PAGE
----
“U.S.-Russian Dialogue on the NPT Review Process: Lessons Learned (1970-2017) and Steps Ahead (2018-2020)”


Dr. Vladimir Orlov, Co-Chair of the Working Group, Founder & Special Advisor, PIR Center. Introductory Remarks: "The window of opportunity in US-Russian dialogue is closing very quickly"

Hon. Lewis Dunn, Independent Consultant. "How the Nuclear Non-Proliferation Treaty Could Dramatically Erode – and Why the United States and Russia Should Cooperate to Prevent that Outcome, and How"

Mr. Aleksandr Kolbin, Consultant, PIR Center. "From Brezhnev to Putin: Dynamics of the Soviet / Russian Leadership Attitude towards Cooperation with the United States on Nuclear Non-Proliferation"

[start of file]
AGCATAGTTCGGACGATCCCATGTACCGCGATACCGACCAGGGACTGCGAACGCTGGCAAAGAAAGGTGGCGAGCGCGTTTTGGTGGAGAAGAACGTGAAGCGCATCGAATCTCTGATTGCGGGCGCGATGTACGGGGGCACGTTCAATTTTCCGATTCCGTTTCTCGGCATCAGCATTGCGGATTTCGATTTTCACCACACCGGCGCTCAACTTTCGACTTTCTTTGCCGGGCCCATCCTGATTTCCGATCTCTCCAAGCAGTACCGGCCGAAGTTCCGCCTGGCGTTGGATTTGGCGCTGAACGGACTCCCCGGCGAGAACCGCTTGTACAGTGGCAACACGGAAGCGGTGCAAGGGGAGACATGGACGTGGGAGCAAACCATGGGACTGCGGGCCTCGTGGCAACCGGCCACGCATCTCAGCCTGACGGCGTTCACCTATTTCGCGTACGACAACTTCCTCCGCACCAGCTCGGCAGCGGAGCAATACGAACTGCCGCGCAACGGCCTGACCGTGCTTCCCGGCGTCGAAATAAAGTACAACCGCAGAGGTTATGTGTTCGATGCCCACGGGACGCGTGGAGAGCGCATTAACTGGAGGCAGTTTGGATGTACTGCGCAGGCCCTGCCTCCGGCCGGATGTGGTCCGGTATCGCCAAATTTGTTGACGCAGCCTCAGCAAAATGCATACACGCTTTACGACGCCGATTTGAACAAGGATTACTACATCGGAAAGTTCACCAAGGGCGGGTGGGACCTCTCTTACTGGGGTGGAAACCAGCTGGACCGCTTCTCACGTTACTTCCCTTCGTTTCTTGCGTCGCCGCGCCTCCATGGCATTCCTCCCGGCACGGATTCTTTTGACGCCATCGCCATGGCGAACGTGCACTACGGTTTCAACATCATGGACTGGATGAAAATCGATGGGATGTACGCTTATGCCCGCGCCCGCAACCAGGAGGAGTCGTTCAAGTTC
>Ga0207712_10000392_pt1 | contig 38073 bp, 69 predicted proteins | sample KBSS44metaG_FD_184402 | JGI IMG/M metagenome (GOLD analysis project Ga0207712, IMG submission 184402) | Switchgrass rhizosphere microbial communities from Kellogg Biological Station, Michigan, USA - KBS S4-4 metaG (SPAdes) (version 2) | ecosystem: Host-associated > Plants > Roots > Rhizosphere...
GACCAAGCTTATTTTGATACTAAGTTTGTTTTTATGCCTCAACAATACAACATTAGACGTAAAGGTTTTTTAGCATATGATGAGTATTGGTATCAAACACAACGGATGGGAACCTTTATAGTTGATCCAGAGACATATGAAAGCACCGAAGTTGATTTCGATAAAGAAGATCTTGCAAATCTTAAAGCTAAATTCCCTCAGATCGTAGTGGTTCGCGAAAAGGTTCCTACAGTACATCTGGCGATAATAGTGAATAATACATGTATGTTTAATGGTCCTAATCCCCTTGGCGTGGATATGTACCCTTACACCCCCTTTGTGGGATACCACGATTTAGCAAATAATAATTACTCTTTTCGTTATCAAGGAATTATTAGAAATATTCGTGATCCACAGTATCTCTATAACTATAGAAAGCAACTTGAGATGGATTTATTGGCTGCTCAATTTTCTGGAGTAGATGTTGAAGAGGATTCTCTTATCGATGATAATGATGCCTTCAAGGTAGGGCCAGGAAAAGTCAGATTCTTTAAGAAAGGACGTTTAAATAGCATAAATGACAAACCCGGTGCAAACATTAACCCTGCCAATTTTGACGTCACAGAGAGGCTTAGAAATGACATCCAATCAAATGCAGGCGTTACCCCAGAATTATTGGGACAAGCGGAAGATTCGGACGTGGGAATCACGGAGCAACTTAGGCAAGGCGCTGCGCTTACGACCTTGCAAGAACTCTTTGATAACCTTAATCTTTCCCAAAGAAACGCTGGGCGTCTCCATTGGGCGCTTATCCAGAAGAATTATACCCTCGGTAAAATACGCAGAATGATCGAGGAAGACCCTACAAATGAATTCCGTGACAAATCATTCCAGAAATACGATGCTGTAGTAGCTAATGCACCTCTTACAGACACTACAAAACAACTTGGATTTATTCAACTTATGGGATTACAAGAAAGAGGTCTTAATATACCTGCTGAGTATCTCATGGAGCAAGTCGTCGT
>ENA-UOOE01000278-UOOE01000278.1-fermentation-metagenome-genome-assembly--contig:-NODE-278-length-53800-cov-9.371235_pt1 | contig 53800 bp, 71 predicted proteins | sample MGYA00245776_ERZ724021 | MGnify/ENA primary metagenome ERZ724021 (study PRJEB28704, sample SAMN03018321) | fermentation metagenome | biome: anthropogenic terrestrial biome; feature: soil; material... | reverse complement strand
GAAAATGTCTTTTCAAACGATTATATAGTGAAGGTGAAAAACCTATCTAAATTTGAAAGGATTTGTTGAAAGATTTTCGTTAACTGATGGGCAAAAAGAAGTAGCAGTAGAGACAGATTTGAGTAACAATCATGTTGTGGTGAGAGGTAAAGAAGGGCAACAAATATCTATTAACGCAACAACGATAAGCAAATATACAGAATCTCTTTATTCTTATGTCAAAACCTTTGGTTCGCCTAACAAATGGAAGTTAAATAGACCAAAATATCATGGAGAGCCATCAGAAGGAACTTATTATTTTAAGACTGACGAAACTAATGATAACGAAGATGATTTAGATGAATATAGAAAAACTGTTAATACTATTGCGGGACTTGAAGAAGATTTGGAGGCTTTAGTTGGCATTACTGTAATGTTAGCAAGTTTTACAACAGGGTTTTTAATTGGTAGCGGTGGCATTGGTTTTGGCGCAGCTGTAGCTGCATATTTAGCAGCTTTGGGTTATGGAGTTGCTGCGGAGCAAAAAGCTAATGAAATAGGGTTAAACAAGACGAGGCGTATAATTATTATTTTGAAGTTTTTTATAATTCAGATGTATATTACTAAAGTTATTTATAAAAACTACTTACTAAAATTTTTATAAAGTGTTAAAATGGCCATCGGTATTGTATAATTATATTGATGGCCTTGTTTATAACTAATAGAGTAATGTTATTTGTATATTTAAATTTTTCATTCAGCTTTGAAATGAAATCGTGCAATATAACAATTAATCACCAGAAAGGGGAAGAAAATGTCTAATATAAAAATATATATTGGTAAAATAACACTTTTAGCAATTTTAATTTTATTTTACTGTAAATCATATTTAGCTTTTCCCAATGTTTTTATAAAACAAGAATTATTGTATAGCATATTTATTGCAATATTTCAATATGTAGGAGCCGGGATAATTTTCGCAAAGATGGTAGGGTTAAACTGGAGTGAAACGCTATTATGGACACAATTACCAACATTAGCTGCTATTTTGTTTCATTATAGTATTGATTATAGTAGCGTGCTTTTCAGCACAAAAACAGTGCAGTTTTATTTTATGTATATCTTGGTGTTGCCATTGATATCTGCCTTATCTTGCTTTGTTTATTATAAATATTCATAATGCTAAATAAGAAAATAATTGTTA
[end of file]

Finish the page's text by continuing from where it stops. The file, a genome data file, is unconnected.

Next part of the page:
Amb. Yuri Nazarkin, Professor, Geneva School of Diplomacy and International Relations; Member of Centre russe d’etudes politiques, Geneve. "US-Soviet Negotiations of the Strategic Arms Reduction Treaty: Experience of the Dialogue, Lessons Learned for Future Work, and Joint Approaches Towards Article VI of the NPT"

Ms. Daria Selezneva, Master's Degree Candidate, MGIMO-MIIS Dual Degree Program. "Soviet-US Negotiations on Articles I & II of the NPT with the Case Study of Multilateral Nuclear Force in Europe: History & Lessons Learned for NPT Review and the Issue of Nuclear Sharing"

Dr. Petr Topychkanov, Nonproliferation Program Fellow, Carnegie Moscow Center. "US-Soviet and US-Russian Dialogue on Nuclear Nonproliferation in South Asia"

 


For questions regarding the Russian-American Dialogue on Global Security project, please contact “Russia and Nuclear Nonproliferation” Program Director Adlan Margoev by phone +7 (495) 987 19 15 or via e-mail margoev at pircenter.org.